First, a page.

Skp2 is required for survival of aberrantly proliferating Rb1-deficient cells and for tumorigenesis in Rb1+/- mice.

Department of Developmental and Molecular Biology and Medicine, The Albert Einstein Comprehensive Cancer Center and Liver Research Center, Albert Einstein College of Medicine, Bronx, New York, USA.
Nature Genetics (Impact Factor: 29.65). 12/2009; 42(1):83-8. DOI: 10.1038/ng.498
Source: PubMed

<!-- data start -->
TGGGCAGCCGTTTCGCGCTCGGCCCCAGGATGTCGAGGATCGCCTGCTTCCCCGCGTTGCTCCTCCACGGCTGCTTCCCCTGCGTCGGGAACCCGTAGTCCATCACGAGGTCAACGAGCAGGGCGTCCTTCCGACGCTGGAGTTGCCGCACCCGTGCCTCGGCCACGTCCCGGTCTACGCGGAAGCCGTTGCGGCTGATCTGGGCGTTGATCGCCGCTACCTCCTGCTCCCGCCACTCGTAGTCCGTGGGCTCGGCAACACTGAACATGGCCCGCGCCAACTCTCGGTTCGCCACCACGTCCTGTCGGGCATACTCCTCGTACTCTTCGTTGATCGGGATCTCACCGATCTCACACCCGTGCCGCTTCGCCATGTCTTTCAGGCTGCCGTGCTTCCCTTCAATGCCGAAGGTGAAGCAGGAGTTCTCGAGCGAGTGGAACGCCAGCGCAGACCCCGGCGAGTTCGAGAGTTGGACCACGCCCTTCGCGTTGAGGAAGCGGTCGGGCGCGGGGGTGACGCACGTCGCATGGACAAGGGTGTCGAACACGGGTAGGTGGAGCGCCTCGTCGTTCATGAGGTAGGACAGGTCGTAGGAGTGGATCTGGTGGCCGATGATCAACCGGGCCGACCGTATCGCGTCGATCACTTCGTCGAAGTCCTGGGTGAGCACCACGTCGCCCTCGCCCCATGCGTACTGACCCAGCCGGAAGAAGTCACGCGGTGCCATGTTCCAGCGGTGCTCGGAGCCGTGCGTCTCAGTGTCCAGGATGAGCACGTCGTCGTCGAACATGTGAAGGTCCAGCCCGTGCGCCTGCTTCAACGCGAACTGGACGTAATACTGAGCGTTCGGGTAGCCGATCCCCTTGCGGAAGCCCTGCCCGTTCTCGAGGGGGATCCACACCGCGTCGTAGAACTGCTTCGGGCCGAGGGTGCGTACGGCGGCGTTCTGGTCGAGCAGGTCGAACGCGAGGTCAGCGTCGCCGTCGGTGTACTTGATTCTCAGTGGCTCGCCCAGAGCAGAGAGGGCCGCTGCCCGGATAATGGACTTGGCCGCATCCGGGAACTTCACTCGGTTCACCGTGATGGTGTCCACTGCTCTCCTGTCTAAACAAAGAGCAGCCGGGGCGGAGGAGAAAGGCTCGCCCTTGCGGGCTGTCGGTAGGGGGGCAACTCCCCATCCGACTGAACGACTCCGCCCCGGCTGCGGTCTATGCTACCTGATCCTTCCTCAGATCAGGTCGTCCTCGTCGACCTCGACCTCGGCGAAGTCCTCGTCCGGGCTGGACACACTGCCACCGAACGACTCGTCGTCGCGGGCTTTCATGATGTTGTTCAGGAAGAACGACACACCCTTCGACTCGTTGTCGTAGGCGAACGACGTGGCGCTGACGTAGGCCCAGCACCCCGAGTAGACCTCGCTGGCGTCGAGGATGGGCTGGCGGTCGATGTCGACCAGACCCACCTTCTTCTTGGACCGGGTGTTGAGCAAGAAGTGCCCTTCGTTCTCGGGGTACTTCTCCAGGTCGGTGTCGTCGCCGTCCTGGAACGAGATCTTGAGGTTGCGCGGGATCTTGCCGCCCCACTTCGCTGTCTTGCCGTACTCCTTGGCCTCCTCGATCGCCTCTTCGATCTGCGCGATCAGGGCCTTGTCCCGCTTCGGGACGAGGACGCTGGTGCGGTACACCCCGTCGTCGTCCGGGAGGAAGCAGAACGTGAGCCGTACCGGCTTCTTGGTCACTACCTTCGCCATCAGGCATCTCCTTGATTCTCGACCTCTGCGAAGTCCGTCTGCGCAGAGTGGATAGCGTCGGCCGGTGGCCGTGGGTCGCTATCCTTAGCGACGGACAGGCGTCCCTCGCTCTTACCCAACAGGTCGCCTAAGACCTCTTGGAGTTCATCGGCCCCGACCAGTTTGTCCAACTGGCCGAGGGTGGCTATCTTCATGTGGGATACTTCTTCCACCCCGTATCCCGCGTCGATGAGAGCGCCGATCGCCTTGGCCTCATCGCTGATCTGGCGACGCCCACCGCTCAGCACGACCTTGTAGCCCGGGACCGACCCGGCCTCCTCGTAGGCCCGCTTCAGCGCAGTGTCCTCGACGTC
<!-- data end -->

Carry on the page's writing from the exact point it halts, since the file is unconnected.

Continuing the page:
ABSTRACT Heterozygosity of the retinoblastoma gene Rb1 elicits tumorigenesis in susceptible tissues following spontaneous loss of the remaining functional allele. Inactivation of previously studied retinoblastoma protein (pRb) targets partially inhibited tumorigenesis in Rb1(+/-) mice. Here we report that inactivation of pRb target Skp2 (refs. 7,8) completely prevents spontaneous tumorigenesis in Rb1(+/-) mice. Targeted Rb1 deletion in melanotrophs ablates the entire pituitary intermediate lobe when Skp2 is inactivated. Skp2 inactivation does not inhibit aberrant proliferation of Rb1-deleted melanotrophs but induces their apoptotic death. Eliminating p27 phosphorylation on T187 in p27T187A knock-in mice reproduces the effects of Skp2 knockout, identifying p27 ubiquitination by SCF(Skp2) ubiquitin ligase as the underlying mechanism for Skp2's essential tumorigenic role in this setting. RB1-deficient human retinoblastoma cells also undergo apoptosis after Skp2 knockdown; and ectopic expression of p27, especially the p27T187A mutant, induces apoptosis. These results reveal that Skp2 becomes an essential survival gene when susceptible cells incur Rb1 deficiency.

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